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Hoodwink by Bill Pronzini

Hoodwink (1981)

by Bill Pronzini

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Former pulp writer and current hack Russell Dancer invites Nameless to the first annual Western Pulp Convention in San Francisco. He wants Nameless to help him locate the person who is trying to blackmail Dancer for a purported plagiarism of a story called "Hoodwink." Arriving at the convention, Nameless discovers that a group of former friends (and now uncomfortable colleagues) who wrote for the pulps called the "Pulpeteers" have all received blackmail notes. Nameless is in seventh heaven as he meets many of his favorite pulp writers, buys pulp novels for his collection and meets a stunning younger woman who is the daughter of two famous pulp writers. For once, Nameless has some luck with the ladies. But is Kerry Wade attracted to him, or to his job as a private eye? Is he really attracted to her, or to her connection to the pulps? The convention is unexpectedly disrupted when one of the guests is found dead in a locked room while Russell Dancer is holding a gun that's been recently fired. It looks like an obvious case of murder by Dancer, who has been feuding with the man. Dancer denies his guilt, and only Nameless is willing to believe him. As Nameless tracks down the guilty party, he finds himself faced with a second locked room mystery... and a target for a murderer.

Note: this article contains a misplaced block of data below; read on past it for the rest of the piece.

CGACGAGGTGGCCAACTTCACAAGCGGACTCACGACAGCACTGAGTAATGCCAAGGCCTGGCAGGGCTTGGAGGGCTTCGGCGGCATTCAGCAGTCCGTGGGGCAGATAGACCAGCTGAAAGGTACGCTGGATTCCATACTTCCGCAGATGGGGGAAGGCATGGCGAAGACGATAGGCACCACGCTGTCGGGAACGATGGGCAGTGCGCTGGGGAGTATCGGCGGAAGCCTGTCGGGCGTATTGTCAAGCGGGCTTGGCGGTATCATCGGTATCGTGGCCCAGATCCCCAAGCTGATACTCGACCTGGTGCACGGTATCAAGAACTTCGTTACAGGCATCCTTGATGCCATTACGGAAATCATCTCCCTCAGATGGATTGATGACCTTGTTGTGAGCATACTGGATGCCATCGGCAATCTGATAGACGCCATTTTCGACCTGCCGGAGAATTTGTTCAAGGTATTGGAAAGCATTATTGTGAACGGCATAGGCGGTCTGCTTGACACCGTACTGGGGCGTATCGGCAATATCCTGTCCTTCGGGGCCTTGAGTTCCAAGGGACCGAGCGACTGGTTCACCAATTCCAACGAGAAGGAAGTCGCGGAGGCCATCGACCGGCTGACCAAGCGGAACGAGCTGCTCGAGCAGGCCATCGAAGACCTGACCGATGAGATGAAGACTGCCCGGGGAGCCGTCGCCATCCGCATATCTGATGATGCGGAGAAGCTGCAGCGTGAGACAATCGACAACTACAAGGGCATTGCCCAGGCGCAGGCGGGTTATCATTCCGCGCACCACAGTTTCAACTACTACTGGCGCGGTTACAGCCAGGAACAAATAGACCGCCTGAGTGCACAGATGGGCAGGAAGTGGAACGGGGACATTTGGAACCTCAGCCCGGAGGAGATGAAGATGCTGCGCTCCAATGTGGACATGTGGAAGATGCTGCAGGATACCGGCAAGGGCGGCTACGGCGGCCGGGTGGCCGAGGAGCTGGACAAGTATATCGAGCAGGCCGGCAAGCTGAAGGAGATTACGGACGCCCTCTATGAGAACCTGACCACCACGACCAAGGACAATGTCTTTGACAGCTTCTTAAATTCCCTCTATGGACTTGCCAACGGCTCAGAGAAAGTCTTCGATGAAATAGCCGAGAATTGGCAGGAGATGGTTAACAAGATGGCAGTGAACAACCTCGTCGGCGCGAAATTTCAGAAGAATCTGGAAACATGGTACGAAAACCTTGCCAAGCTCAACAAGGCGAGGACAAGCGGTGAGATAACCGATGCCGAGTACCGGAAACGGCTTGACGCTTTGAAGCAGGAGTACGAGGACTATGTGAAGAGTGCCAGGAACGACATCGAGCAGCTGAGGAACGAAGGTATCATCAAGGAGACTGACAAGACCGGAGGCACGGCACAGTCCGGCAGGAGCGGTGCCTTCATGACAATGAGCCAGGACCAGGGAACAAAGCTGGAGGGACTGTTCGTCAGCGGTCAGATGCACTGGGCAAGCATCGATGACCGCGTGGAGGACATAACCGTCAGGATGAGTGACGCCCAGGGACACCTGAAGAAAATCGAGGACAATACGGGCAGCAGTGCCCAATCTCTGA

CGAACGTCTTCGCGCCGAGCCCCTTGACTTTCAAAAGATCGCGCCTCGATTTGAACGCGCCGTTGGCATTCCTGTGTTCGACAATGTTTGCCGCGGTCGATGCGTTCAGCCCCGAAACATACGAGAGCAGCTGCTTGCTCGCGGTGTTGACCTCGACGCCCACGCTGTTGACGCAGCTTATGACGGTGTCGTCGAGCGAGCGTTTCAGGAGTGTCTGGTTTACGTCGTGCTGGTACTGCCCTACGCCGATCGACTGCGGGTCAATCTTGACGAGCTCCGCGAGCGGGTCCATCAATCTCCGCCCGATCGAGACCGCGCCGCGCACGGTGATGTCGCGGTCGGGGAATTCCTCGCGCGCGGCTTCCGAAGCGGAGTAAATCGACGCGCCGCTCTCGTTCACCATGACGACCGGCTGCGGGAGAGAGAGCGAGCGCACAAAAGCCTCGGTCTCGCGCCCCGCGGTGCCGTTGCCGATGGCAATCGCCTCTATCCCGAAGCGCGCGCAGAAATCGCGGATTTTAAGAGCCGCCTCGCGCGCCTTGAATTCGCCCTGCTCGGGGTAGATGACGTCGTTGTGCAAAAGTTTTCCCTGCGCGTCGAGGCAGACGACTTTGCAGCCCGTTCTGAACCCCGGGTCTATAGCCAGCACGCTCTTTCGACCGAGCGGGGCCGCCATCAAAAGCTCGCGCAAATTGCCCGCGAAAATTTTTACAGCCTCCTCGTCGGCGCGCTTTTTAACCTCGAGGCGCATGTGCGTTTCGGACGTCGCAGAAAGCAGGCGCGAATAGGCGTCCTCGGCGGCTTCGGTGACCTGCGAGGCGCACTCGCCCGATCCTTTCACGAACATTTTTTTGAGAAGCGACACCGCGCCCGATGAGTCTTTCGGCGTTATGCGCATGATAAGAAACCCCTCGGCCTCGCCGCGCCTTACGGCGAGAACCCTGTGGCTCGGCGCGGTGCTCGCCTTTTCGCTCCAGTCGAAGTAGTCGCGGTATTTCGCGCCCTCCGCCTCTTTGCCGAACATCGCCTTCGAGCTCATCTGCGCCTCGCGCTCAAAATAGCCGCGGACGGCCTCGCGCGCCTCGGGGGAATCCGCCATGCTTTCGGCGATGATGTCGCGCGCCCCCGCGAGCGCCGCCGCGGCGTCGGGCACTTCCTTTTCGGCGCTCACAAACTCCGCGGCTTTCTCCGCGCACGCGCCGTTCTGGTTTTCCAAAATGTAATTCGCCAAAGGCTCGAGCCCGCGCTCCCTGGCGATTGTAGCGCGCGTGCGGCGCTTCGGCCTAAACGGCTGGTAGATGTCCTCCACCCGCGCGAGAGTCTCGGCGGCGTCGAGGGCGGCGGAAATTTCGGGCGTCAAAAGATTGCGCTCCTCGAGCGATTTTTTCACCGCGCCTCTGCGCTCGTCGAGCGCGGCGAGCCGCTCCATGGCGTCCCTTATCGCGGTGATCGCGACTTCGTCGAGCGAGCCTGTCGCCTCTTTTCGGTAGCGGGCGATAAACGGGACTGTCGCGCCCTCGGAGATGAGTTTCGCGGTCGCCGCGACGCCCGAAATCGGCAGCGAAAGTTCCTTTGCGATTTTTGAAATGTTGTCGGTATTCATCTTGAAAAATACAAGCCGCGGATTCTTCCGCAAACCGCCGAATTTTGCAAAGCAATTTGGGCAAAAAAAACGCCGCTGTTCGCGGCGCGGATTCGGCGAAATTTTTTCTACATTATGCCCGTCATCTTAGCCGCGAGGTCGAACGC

cawillie53 | Sep 18, 2011 |
Very solid and readable detective story featuring the detective with no name. I get the feeling 'nameless' is pretty much Bill Pronzini - if he had time to be a detective. This one is a bit different as it takes place at a 'pulp' convention, which along with being the detective's passion is also Pronzini's inspiration for the character and genre. There is even a scene where 'nameless' just about meets Pronzini. Nameless isn't the usual hard-boiled tough guy though. He's actually a very nice bloke, who is as happy with a beer and a quiet night reading his beloved pulps, as his heroes would be with a bottle of bourbon and and the doubtful charms of the latest femme fatale, though there is time for a bit of romance in this one . Most of all he's a very well drawn character. It's just a shame that it's so hard to find the early books in this series now but I suppose everything can't stay in print forever. ( )
1 vote Finxy | Nov 14, 2010 |
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Ich hatte es mir in meinem Bürostuhl bequem gemacht und las gerade eine von Russell Dancers Privatdetektivgeschichten in einem Magazin aus dem Jahr achtundvierzig, als die Tür aufging und Russell Dancer hereinspazierte.
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